Clinton, Sanders engage in fiery debate clashes

Senator Bernie Sanders (left) and Democratic presidential candidate Hillary Clinton wave to supporters before the Univision News and Washington Post Democratic Presidential Primary Debate.
Senator Bernie Sanders (left) and Democratic presidential candidate Hillary Clinton wave to supporters before the Univision News and Washington Post Democratic Presidential Primary Debate.PHOTO: AFP

MIAMI (AFP) -  Mrs Hillary Clinton and Mr Bernie Sanders clashed forcefully on the debate stage on Wednesday (March 10), with the Democratic presidential rivals opening lines of attack on immigration in the aftermath of Mr Sanders’ stunning upset in Michigan.

With their Miami debate showdown coming just six days before the critical Florida primary, the two candidates were repeatedly pressed on immigration issues including whether they would deport undocumented children from the United States.

Both said they support comprehensive immigration reform and pathways to citizenship for many of the 11 million people living in the shadows.

In stark contrast, Republican candidates all say they want no such track to citizenship. Mr Donald Trump, the Republican front runner, wants to deport millions.

But with Florida home to a large Hispanic community, front runner Clinton and her sole Democratic rival Sanders openly courted the Latino vote – each quickly said they would not expel the children of illegal immigrants, or undocumented adults with no criminal records.

It marked a break, too, of sorts from President Barack Obama’s administration, which has come under fire for its aggressive deportation policies regarding many of the 11 million.

“I would not deport children,” Mrs Clinton said. “My priorities are to deport violent criminals, terrorists and anyone who threatens our safety.”

But she also wanted “stop the raids, stop the round-ups, stop the deporting of people who are living here doing their lives, doing their jobs.”

Mr Sanders was more blunt on disagreeing with Mr Obama. “He is wrong on this issue of deportation,” he said. “I disagree with him on that.” 

Mr Clinton slammed Mr Sanders, a self-described democratic socialist, for voting against an immigration reform bill in 2007.

But he shot back that Mrs Clinton had taken anti-immigrant positions in the 2000s, such as prohibiting the issuing of driver’s licences to illegal immigrants.

They also clashed on the war in Iraq, Mrs Clinton’s relationship with Wall Street and corporate America, healthcare policy and tuition for state universities.

“Madame secretary, I will match my record against yours any day of the week,” Mr Sanders boomed.

The pair sharpened their attacks, with Mr Sanders sensing momentum after a remarkable win 24 hours earlier in Michigan, where Mrs Clinton had been expected to prevail.

She has nonetheless passed the half-way point in the race to the 2,383 delegates needed to win the party’s presidential nomination, after she handily defeated Mr Sanders in the southern Gulf state of Mississippi.

Yet the Vermont senator’s upset win in Michigan gave his campaign much-needed momentum and raised questions about the former secretary of state’s ability to win over key industrial states in the general election in November.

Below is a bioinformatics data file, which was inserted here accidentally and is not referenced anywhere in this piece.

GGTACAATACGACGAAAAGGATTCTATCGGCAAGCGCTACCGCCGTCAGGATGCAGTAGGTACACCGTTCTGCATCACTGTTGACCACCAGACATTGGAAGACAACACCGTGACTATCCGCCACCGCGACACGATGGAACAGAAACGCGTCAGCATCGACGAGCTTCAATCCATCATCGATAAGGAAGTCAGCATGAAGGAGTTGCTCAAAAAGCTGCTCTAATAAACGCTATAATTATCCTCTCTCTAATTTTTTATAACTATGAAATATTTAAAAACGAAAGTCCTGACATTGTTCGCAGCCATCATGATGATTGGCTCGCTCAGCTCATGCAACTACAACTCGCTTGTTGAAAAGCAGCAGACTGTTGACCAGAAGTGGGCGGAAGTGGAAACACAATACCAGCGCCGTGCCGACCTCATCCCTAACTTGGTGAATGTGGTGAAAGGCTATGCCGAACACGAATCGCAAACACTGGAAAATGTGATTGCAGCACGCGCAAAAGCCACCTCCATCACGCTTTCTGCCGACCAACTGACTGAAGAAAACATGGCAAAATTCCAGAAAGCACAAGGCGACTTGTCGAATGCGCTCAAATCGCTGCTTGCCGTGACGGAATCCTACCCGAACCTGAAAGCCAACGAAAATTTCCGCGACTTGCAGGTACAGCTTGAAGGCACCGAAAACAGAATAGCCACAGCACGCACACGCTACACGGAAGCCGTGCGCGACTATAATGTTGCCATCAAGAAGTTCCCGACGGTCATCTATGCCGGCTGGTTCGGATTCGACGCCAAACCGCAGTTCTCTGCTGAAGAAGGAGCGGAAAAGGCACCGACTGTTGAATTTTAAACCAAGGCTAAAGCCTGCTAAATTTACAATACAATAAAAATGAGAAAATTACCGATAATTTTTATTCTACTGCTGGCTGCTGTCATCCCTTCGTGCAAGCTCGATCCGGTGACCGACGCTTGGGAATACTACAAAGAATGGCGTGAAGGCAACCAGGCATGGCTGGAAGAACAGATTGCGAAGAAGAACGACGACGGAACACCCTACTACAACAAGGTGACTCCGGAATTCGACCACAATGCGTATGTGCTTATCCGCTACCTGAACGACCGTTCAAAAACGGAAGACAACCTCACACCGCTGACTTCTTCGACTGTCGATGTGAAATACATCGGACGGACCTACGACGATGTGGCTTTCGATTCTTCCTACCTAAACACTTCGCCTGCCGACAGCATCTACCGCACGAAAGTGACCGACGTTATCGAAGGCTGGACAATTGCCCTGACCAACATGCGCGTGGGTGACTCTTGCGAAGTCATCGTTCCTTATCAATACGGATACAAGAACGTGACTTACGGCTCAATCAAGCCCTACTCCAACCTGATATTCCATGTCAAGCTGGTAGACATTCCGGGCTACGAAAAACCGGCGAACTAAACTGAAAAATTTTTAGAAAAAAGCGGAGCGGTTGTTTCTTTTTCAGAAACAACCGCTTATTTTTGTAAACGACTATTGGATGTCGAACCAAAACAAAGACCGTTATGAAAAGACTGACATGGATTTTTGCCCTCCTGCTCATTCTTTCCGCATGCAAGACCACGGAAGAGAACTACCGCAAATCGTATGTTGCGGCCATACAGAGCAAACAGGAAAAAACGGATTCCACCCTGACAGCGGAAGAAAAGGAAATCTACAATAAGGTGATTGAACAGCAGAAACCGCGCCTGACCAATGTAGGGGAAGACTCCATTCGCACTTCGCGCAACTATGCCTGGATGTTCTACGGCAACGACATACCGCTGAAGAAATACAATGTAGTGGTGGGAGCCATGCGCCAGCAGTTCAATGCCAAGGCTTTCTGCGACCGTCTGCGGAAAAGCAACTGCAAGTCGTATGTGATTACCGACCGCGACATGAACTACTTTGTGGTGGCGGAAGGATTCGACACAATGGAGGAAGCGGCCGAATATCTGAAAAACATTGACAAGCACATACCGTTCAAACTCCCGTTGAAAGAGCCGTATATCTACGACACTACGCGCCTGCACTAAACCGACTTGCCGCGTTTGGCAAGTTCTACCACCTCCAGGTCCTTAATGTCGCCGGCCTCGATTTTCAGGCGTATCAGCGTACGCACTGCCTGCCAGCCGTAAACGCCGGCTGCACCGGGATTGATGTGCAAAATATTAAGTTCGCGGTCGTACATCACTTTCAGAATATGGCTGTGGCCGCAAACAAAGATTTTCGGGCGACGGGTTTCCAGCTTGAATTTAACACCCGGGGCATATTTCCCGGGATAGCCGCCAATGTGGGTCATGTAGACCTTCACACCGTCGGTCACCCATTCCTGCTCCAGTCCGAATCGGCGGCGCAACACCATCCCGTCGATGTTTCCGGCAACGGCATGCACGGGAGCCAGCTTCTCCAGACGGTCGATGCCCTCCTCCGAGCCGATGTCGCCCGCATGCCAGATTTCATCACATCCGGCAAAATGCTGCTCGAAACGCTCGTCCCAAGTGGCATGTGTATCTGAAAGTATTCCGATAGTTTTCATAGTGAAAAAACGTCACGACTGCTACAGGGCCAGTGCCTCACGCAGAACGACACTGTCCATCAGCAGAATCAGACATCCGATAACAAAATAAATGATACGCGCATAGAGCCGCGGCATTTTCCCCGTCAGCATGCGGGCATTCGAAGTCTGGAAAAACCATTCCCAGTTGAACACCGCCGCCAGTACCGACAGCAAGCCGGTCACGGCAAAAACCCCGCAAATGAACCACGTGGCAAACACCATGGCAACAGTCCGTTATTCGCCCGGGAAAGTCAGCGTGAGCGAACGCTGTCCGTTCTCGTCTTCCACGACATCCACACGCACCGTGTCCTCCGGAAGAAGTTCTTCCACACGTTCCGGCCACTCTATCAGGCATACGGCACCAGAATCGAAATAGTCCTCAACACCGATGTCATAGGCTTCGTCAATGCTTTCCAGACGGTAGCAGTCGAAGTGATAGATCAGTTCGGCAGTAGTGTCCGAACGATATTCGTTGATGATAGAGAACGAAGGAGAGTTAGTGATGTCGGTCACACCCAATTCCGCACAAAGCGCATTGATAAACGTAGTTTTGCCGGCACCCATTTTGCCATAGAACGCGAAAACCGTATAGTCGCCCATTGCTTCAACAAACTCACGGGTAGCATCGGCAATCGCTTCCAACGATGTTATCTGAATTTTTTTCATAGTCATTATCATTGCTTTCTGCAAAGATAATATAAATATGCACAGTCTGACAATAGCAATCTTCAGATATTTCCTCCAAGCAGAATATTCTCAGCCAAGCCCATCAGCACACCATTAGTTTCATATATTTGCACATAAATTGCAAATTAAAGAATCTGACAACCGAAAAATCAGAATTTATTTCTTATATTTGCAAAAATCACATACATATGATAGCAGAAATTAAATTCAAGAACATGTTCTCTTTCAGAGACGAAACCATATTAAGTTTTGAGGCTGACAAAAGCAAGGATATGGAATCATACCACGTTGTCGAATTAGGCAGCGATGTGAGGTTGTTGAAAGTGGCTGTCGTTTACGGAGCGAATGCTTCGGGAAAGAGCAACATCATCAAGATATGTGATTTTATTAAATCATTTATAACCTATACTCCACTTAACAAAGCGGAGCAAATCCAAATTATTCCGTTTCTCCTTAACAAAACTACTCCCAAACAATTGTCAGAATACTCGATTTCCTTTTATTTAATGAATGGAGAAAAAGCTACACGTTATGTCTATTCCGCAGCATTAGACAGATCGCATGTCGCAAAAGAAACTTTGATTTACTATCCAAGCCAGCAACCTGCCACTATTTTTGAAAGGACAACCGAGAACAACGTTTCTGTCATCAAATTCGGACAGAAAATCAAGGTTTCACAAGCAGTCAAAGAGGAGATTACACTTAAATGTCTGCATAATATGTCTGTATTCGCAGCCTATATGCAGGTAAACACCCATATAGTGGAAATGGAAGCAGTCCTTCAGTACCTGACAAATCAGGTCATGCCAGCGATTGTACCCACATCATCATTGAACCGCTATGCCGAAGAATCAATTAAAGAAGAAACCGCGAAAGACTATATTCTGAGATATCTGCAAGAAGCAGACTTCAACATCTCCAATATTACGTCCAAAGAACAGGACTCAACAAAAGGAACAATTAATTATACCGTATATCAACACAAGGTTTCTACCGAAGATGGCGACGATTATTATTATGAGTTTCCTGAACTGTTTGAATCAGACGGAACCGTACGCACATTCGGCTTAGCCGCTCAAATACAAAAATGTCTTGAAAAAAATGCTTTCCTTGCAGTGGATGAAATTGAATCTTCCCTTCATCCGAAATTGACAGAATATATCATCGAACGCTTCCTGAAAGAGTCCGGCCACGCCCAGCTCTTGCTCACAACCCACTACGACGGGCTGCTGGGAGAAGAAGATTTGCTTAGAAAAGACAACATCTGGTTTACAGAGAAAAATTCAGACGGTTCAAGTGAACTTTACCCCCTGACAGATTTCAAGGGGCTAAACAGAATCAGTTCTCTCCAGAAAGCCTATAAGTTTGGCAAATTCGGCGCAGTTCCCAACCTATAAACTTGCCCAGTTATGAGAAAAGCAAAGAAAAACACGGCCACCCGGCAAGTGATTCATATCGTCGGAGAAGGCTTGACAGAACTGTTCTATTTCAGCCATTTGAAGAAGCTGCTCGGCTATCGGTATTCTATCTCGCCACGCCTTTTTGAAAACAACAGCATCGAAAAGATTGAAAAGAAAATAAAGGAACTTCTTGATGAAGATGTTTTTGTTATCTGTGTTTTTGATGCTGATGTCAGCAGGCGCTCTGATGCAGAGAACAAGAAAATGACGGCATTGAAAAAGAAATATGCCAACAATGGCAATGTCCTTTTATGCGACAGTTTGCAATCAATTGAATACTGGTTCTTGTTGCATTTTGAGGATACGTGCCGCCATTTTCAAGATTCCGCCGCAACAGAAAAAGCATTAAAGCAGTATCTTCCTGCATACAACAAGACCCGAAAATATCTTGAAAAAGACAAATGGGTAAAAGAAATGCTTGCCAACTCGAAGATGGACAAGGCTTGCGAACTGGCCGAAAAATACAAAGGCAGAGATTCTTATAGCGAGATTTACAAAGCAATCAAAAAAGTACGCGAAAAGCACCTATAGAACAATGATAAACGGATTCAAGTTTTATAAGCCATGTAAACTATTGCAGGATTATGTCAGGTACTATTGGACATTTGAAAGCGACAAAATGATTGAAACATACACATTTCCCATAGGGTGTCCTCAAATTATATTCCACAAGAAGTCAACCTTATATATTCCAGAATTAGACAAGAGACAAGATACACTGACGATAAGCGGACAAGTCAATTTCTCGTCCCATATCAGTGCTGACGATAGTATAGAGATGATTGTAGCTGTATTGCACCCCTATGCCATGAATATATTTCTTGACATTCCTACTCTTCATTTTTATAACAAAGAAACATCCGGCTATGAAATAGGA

Mrs Clinton has won 13 out of 22 contests and despite the Michigan setback her team remain confident, explaining that her blowout win in Mississippi meant she walked away with the majority of Democratic delegates, and is inching closer to an “insurmountable” delegate lead.

But Mr Sanders has shown remarkable resilience and the intensity of the debate suggested Mrs Clinton was taking his challenge seriously.

“This is a marathon,”  she acknowledged.

She faced probing questions about her use of a homebrew e-mail server and private account when she was secretary of state.

Mrs Clinton reiterated she made a mistake but said she was “not concerned”.

Asked whether she would drop out of the race if she is indicted over the scandal, she bristled.

“Oh for goodness... that is not going to happen. I am not even answering that question,”  she said.

Mr Trump emerged strengthened by victories on Tuesday in Michigan, Mississippi and Hawaii.

He has now won 15 of 24 races and looks to next week’s primaries that could be crucial to his effort to seize his party’s nomination since on the Republican side, Florida, Ohio and Illinois are winner-take-all in the delegate race.

Tuesday’s big loser was Florida Senator Marco Rubio. He has been seen by party luminaries as the best mainstream hope of derailing Mr Trump, but he has performed dreadfully in several recent primary contests, including those on Tuesday.

With his campaign appearing to be on the verge of fizzling, he was reflective when he spoke to MSNBC, saying he was “not entirely proud” of stooping to using dirty jokes or mocking Mr Trump’s appearance in recent weeks.

“My kids were embarrassed by it, and if I had to do it again I wouldn’t,” Mr Rubio said.

He and Ohio Governor John Kasich face must-wins in their respective home states on March 15. Mr Trump leads polls in those battlegrounds and he made clear he aims to snag them both.

“If I win those two I think it’s over,” Mr Trump told CNN.

The New York real estate mogul’s caustic style and incendiary rhetoric has angered some voters and influential Republicans, but he insists he can reunite the party and draw millions more to the polls.

Mrs Clinton attacked Mr Trump’s rhetoric as “un-American”.

 “I’m not going to engage in the kind of language that he uses,” she said.